Environment

Documents leaked at the UN climate summit reveal divisions between industrialised and developing countries over the shape of a possible new deal. Campaigners say a draft text proposed by the Danish host government would disadvantage poorer nations. It also sees everything coming under a single new deal, whereas an alternative text from developing countries wants an extension to the Kyoto Protocol. Other blocs are expected to release their own texts in the next few days.

The G-77 group of countries and China today blasted a Danish draft proposal for an agreement on climate change, saying it "threatens the success" of the ongoing Copenhagen summit.

The draft text, which was leaked, is a "serious and unfortunate development. It is a major violation that threatens the success of the Copenhagen negotiating process," said Sudan's Lumumba Stanislas Dia Ping, who heads the G-77 group.

Under attack for its climate policy for Copenhagen summit, the govt has said India will not accept any legal binding on emission cut and rejected any proposal that would put a cap on the carbon emission. Days before leaving for the Copenhagen summit which began in the Danish capital, Environment and Forests Minister Jairam Ramesh said, "Under no circumstances, we will accept any draft which suggests that India's emissions should peak by 2025, 2030 ... This is simply not on our agenda".

The biggest climate talks in history opened on Monday, 7 December with a stark U.N. warning about risks of rising seas and desertification and a prediction by hosts Denmark that a deal to combat climate change was "within reach".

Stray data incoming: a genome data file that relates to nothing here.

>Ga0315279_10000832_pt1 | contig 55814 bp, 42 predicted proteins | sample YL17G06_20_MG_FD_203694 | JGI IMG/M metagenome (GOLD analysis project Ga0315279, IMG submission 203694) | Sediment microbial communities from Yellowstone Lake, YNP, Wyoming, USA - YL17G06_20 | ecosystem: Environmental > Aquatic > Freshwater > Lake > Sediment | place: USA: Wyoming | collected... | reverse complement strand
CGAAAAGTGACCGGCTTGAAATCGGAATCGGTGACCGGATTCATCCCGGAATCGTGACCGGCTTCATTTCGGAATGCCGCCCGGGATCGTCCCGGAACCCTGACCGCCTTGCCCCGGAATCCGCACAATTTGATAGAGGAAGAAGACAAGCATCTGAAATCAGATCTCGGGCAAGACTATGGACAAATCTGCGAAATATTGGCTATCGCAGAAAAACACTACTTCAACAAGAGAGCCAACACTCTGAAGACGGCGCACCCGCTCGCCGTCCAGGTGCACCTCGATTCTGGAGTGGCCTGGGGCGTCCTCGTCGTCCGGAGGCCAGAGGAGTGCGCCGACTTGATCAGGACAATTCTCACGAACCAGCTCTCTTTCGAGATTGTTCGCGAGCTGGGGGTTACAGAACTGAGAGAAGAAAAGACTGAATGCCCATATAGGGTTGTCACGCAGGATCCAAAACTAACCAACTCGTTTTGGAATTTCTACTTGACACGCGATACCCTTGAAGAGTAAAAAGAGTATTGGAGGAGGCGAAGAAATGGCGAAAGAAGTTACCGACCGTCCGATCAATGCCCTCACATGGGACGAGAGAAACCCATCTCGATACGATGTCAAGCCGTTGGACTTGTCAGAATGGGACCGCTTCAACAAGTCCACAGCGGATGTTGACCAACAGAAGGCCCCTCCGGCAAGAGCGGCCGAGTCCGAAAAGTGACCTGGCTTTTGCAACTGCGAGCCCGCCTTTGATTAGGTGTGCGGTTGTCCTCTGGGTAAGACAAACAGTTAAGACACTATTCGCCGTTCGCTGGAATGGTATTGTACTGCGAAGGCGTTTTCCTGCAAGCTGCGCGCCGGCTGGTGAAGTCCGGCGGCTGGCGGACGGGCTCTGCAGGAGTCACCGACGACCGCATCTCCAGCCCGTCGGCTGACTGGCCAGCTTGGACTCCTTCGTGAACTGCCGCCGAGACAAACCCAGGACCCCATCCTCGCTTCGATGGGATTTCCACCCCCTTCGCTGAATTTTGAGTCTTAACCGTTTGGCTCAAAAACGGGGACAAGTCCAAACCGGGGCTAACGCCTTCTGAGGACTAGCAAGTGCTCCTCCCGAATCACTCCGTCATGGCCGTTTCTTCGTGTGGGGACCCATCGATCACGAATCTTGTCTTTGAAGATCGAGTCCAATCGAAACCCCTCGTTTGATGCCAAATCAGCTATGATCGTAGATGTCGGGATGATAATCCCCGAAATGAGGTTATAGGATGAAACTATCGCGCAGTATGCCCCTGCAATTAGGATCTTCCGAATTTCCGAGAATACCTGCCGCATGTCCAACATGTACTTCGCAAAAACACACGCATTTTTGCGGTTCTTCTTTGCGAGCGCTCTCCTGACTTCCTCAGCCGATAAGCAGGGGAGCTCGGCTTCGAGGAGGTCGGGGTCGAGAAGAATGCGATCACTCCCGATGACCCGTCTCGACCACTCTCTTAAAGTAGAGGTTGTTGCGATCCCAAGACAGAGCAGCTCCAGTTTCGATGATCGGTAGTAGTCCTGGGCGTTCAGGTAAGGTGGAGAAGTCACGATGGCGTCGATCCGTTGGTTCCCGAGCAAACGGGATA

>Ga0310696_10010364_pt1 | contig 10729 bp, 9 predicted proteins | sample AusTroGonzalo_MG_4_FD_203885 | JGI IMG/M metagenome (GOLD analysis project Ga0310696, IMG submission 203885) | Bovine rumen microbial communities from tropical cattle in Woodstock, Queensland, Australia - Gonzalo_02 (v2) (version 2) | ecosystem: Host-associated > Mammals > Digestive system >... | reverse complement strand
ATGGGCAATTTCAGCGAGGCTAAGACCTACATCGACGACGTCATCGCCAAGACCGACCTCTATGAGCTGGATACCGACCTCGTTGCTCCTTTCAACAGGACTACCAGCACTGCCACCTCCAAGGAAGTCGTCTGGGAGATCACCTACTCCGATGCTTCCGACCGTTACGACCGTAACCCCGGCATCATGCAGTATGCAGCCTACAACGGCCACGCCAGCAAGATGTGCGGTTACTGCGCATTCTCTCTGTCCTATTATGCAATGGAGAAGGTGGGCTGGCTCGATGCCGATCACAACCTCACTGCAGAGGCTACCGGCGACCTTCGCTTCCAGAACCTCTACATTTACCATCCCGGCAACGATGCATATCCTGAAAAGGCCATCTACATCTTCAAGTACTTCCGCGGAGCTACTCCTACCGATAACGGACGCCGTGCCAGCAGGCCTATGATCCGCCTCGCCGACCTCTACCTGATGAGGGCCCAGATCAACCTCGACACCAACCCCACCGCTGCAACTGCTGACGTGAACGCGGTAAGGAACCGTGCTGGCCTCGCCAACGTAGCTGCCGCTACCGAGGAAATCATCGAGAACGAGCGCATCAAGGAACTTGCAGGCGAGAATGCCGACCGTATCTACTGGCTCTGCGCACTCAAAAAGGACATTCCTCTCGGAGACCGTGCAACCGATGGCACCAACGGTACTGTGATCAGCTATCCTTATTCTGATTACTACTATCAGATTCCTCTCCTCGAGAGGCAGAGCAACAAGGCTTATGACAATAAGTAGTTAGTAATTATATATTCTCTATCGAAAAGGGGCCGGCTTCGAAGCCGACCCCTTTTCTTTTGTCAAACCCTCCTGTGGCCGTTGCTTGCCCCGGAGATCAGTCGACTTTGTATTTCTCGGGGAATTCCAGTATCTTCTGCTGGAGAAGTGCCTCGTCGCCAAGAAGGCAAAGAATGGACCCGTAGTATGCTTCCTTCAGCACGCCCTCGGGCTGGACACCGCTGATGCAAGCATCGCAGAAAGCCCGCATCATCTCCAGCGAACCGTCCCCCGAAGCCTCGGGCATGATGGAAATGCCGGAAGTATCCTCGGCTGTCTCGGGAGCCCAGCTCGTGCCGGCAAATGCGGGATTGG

In Copenhagen, Danish Prime Minister Lars Lokke Rasmussen told delegates from 190 nations that momentum was building for a deal and that 110 world leaders including U.S. President Barack Obama would attend a summit at the end of the 7th- 18th Dec talks.

As delegates from across the world begin negotiations at the Copenhagen summit, a survey by the Nielsen Company and Oxford University Institute of Climate Change reveals that while Indians were "very concerned" about climate change, globally, concern on the topic has declined.

Delegates from 192 countries are gathering in the Danish capital Copenhagen for the opening of the long-awaited UN summit on climate change. 15,000 delegates and 100 world leaders including Dr. Manmohan Singh, The Prime Minister of India and US President Barak Obama are expected to attend the conference that is being depicted by some people as the most significant event for the survival world.

Just two days before Copenhagen climate summit, two key Indian negotiators pulled out of the delegation expressing reservations to certain announcements made by Environment Minister Jairam Ramesh in the Lok Sabha regarding India's position on the issue.

Faced with strong protest from negotiators over what they called change in India's stance on climate talks, the government scrambled to control the damage. Environment minister Jairam Ramesh held a series of meetings with two negotiators who had threatened to pull out of Copenhagen talks as they feared that the baseline of India's stand was being changed in the name of flexibility.